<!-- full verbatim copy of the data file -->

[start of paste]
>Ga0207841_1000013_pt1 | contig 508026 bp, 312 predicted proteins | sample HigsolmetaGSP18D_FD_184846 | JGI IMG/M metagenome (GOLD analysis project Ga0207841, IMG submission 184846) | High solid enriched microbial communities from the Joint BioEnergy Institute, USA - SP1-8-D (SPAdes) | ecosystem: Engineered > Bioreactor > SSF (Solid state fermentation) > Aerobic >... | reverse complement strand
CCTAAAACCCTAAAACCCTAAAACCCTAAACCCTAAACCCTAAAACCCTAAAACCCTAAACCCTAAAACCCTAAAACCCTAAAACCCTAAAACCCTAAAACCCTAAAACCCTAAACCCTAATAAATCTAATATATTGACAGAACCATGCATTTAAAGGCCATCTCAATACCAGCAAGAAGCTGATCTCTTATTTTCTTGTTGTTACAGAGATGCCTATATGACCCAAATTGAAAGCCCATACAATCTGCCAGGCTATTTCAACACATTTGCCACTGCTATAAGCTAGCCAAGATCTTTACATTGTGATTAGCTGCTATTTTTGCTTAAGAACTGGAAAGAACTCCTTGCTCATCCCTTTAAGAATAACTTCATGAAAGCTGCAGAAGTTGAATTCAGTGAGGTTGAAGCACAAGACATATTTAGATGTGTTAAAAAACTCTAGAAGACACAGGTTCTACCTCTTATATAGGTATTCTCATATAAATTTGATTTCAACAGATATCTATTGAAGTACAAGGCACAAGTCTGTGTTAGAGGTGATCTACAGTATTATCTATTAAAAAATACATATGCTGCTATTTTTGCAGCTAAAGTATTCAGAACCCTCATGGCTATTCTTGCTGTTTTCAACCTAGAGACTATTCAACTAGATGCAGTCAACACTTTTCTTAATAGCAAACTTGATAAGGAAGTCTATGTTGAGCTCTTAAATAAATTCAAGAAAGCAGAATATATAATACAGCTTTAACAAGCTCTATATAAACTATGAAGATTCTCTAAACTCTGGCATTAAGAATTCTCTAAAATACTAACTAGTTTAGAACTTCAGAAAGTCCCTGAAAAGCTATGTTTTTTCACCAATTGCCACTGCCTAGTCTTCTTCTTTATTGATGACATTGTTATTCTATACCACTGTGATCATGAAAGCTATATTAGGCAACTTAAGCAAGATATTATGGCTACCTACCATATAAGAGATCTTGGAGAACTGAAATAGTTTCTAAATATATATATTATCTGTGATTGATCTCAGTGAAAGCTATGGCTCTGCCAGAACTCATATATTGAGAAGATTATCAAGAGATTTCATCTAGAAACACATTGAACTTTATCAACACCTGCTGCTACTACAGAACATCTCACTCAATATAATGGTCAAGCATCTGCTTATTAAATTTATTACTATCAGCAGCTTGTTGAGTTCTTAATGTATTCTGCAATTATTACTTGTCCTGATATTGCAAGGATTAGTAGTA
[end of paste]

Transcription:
>Ga0207841_1000013_pt1 | contig 508026 bp, 312 predicted proteins | sample HigsolmetaGSP18D_FD_184846 | JGI IMG/M metagenome (GOLD analysis project Ga0207841, IMG submission 184846) | High solid enriched microbial communities from the Joint BioEnergy Institute, USA - SP1-8-D (SPAdes) | ecosystem: Engineered > Bioreactor > SSF (Solid state fermentation) > Aerobic >... | reverse complement strand
CCTAAAACCCTAAAACCCTAAAACCCTAAACCCTAAACCCTAAAACCCTAAAACCCTAAACCCTAAAACCCTAAAACCCTAAAACCCTAAAACCCTAAAACCCTAAAACCCTAAACCCTAATAAATCTAATATATTGACAGAACCATGCATTTAAAGGCCATCTCAATACCAGCAAGAAGCTGATCTCTTATTTTCTTGTTGTTACAGAGATGCCTATATGACCCAAATTGAAAGCCCATACAATCTGCCAGGCTATTTCAACACATTTGCCACTGCTATAAGCTAGCCAAGATCTTTACATTGTGATTAGCTGCTATTTTTGCTTAAGAACTGGAAAGAACTCCTTGCTCATCCCTTTAAGAATAACTTCATGAAAGCTGCAGAAGTTGAATTCAGTGAGGTTGAAGCACAAGACATATTTAGATGTGTTAAAAAACTCTAGAAGACACAGGTTCTACCTCTTATATAGGTATTCTCATATAAATTTGATTTCAACAGATATCTATTGAAGTACAAGGCACAAGTCTGTGTTAGAGGTGATCTACAGTATTATCTATTAAAAAATACATATGCTGCTATTTTTGCAGCTAAAGTATTCAGAACCCTCATGGCTATTCTTGCTGTTTTCAACCTAGAGACTATTCAACTAGATGCAGTCAACACTTTTCTTAATAGCAAACTTGATAAGGAAGTCTATGTTGAGCTCTTAAATAAATTCAAGAAAGCAGAATATATAATACAGCTTTAACAAGCTCTATATAAACTATGAAGATTCTCTAAACTCTGGCATTAAGAATTCTCTAAAATACTAACTAGTTTAGAACTTCAGAAAGTCCCTGAAAAGCTATGTTTTTTCACCAATTGCCACTGCCTAGTCTTCTTCTTTATTGATGACATTGTTATTCTATACCACTGTGATCATGAAAGCTATATTAGGCAACTTAAGCAAGATATTATGGCTACCTACCATATAAGAGATCTTGGAGAACTGAAATAGTTTCTAAATATATATATTATCTGTGATTGATCTCAGTGAAAGCTATGGCTCTGCCAGAACTCATATATTGAGAAGATTATCAAGAGATTTCATCTAGAAACACATTGAACTTTATCAACACCTGCTGCTACTACAGAACATCTCACTCAATATAATGGTCAAGCATCTGCTTATTAAATTTATTACTATCAGCAGCTTGTTGAGTTCTTAATGTATTCTGCAATTATTACTTGTCCTGATATTGCAAGGATTAGTAGTA